If You’re Going To Celebrate International Men’s Day, Do It Right

0419c4ad6f97878512df89c6dc31f367-originaContext Is Everything

Image courtesy of Mason Wilkes.

By Jared Cline. International Men’s Day (IMD) is complicated. Many don’t even know it exists. In fact, it dates back to the early 1990s and has enjoyed somewhat of a revival in recent times. This year, it's being celebrated on Sunday, November 19.
A common refrain we hear is “Every day is International Men’s Day.” This presumes that International Men’s Day is a victory lap. In fact, it is a day to focus on men's and boys' health, improving gender relations, promoting gender equality, and highlighting male role models. Specifically, IMD is concerned with drawing attention to the high suicide rate among men, boys’ underperformance in school, men’s shorter life expectancies, their disastrous work-life balance, and their high rates of incarceration.
Not everyone is on board with International Men’s Day. MARC blogger Michael Kaufman argues in the Huffington Post that “the problem with the IMD idea is that men’s vulnerabilities are not clearly and consistently put into the context of gender inequality and the ongoing oppression of women.” He suggests that Father’s Day is a better time to “push for policies to promote equitable caregiving, for example, than create a ‘men’s day’ all its own.”
Indeed, men control the vast majority of leadership positions in private and public life, while women around the world remain disempowered. It is not helpful, nor is it appropriate, to think about International Men’s Day in the same way we do International Women’s Day. Nevertheless, men’s issues are inextricable from the broader fight for gender equality.
It needs to be said: we are not used to or comfortable with seeing men portrayed as victims. Indeed, we men like to pretend we’re invulnerable. It’s a part of our cultural script. But when we break, sometimes we blame—whether it’s women, feminists, or “PC culture.” Zero-sum thinking is not healthy and it doesn’t solve anything, but it can happen anyway because men don’t always know how to seek help—we’ve been told all our lives that doing so isn’t manly. Is it really surprising, then, that some men lash out or self-harm?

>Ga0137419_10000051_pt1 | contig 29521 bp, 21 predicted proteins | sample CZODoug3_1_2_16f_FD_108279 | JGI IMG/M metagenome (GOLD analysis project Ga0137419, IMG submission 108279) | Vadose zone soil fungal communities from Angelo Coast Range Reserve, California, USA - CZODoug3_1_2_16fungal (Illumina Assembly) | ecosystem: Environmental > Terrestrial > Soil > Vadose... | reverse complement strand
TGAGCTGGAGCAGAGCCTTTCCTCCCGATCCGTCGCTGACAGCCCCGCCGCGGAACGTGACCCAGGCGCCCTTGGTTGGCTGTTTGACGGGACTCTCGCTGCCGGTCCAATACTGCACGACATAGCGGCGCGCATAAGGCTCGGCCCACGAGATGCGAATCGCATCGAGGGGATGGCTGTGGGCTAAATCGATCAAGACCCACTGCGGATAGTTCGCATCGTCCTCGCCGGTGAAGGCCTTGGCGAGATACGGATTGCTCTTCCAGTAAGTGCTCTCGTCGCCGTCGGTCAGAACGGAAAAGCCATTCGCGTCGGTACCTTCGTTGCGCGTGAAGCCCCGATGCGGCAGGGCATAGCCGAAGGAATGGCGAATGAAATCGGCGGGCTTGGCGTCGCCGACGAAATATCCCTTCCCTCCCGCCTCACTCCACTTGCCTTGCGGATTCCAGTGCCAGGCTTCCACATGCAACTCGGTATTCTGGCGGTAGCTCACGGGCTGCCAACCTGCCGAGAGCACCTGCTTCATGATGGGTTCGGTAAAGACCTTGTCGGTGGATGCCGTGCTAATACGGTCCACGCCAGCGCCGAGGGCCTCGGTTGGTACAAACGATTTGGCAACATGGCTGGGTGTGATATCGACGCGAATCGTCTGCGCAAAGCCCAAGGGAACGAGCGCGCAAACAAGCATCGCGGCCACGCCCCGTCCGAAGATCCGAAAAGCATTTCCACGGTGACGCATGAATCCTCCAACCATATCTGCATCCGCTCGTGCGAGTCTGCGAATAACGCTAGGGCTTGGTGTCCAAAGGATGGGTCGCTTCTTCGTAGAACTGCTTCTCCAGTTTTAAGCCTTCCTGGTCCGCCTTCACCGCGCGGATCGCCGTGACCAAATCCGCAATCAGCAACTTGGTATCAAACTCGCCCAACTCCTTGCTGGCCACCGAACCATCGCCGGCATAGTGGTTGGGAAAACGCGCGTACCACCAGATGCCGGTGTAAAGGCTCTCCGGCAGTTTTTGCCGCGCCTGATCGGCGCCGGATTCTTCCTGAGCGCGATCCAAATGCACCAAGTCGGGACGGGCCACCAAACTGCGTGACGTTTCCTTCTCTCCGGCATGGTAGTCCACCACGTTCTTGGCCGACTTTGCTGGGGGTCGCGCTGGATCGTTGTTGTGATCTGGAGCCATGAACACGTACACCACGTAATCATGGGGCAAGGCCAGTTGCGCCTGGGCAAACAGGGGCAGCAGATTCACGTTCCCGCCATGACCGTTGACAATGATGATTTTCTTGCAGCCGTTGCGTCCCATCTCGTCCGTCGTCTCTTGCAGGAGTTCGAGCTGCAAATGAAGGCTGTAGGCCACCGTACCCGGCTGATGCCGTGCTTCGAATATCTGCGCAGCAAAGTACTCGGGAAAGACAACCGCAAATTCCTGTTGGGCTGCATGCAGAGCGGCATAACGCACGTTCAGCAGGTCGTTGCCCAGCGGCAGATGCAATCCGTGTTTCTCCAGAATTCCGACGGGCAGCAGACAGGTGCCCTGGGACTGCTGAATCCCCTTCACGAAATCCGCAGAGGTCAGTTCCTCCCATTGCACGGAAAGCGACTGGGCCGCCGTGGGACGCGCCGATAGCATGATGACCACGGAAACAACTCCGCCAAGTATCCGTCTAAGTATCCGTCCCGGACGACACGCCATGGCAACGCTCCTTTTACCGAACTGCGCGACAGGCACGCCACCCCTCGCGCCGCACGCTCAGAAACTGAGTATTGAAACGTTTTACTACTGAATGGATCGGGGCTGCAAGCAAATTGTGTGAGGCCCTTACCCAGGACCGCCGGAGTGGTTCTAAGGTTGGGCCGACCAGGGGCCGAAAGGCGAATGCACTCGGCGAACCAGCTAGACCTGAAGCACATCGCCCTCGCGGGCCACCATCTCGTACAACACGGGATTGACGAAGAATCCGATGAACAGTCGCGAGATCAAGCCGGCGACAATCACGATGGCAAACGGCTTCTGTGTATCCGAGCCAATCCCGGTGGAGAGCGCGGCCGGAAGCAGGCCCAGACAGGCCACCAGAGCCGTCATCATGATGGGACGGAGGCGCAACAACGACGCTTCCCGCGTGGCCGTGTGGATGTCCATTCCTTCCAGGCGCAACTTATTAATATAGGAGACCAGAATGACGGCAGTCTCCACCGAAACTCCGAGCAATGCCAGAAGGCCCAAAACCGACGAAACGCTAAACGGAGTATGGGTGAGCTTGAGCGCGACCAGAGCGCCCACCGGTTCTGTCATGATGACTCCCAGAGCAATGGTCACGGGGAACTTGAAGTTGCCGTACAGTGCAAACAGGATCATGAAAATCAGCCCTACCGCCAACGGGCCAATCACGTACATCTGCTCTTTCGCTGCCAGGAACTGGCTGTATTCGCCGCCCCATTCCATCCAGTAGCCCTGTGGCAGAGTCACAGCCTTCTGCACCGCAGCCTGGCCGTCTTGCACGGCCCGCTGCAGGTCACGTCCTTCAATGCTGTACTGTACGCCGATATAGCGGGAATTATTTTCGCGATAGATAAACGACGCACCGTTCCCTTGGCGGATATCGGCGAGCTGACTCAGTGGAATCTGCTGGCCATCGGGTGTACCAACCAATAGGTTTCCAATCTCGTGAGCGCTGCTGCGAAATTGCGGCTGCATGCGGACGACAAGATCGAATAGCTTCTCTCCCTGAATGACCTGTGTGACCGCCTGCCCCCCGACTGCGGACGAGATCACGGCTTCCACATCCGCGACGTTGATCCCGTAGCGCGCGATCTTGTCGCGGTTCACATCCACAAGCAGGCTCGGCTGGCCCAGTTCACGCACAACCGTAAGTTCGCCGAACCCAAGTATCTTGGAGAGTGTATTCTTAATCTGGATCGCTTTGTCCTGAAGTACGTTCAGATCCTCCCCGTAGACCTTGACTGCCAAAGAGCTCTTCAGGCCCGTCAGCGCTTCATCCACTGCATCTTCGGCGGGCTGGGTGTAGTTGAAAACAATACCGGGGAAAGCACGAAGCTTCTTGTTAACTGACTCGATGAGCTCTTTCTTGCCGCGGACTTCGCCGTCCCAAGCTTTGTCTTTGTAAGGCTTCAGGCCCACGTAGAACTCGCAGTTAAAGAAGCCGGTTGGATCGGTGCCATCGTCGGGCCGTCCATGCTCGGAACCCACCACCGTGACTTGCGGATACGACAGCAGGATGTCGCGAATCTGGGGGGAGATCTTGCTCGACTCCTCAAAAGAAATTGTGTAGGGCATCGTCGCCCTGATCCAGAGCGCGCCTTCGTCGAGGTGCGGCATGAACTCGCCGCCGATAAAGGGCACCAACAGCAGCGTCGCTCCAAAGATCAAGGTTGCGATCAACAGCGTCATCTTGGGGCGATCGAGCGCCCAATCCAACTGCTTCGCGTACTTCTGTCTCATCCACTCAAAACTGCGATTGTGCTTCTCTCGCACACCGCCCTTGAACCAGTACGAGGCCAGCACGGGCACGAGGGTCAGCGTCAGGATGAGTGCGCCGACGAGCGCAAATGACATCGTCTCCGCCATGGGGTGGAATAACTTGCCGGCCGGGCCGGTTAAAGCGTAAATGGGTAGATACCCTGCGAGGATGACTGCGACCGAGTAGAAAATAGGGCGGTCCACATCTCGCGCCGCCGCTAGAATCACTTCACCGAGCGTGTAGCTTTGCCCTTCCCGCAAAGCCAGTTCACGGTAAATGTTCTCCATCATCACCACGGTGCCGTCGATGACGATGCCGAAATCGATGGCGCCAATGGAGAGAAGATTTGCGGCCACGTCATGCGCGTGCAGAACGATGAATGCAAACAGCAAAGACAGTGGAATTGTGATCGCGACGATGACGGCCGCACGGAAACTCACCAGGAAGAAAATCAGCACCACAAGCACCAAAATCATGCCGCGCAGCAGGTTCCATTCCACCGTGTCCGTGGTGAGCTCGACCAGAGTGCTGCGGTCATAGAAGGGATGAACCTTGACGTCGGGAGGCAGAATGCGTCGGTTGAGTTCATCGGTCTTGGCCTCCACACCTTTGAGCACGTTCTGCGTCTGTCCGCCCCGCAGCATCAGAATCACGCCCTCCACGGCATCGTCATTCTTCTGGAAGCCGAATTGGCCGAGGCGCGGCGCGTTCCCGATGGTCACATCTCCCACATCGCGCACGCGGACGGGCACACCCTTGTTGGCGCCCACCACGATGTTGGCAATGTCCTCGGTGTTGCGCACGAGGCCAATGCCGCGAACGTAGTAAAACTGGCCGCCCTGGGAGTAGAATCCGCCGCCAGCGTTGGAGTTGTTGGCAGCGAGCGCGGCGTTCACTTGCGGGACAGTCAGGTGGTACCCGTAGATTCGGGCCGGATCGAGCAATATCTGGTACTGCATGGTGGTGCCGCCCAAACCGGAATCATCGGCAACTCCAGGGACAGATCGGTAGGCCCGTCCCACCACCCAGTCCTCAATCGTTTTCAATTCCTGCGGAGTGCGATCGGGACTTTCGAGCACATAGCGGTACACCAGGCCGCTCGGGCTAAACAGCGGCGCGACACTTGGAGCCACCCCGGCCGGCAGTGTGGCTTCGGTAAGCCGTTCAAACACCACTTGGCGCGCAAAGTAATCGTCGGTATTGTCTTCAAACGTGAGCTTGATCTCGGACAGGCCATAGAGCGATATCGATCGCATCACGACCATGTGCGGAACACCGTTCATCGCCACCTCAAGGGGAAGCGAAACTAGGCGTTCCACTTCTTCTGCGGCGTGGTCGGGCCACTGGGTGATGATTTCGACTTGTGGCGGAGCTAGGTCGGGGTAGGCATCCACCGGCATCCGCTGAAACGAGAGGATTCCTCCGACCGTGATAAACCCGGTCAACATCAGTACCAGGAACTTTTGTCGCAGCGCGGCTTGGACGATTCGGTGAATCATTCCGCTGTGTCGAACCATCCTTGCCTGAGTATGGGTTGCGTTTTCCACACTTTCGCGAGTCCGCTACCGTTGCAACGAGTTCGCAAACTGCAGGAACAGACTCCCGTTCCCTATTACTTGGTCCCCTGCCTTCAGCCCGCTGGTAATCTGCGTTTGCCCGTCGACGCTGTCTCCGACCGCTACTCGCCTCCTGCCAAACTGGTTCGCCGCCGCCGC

This International Men’s Day, we’d like to share resources from MARC that promote a positive path forward—together with women. Just as women face stereotypes at home and at work, men often feel stuck in the “Man Box,” a set of strict cultural expectations that lead us to hurt ourselves and others.
We hope you will consider the following information in the spirit of true gender partnership and mutual understanding.
Men need to rewrite the rules for masculinity—for our own good. There is no better starting point for this discussion than Promundo’s indispensable report, The Man Box: A Study on Being a Young Man in the US, UK, and Mexico. To quote the study’s authors, “The Man Box refers to a set of beliefs, communicated by parents, families, the media, peers, and other members of society, that place pressure on men to be a certain way.” These are, namely, the “seven pillars:” self-sufficiency, acting tough, physical attractiveness, rigid masculine gender roles, heterosexuality and homophobia, hypersexuality, aggression, and control. Once you read the key findings from this report, you’ll understand why gender issues are just as important for men. View in Library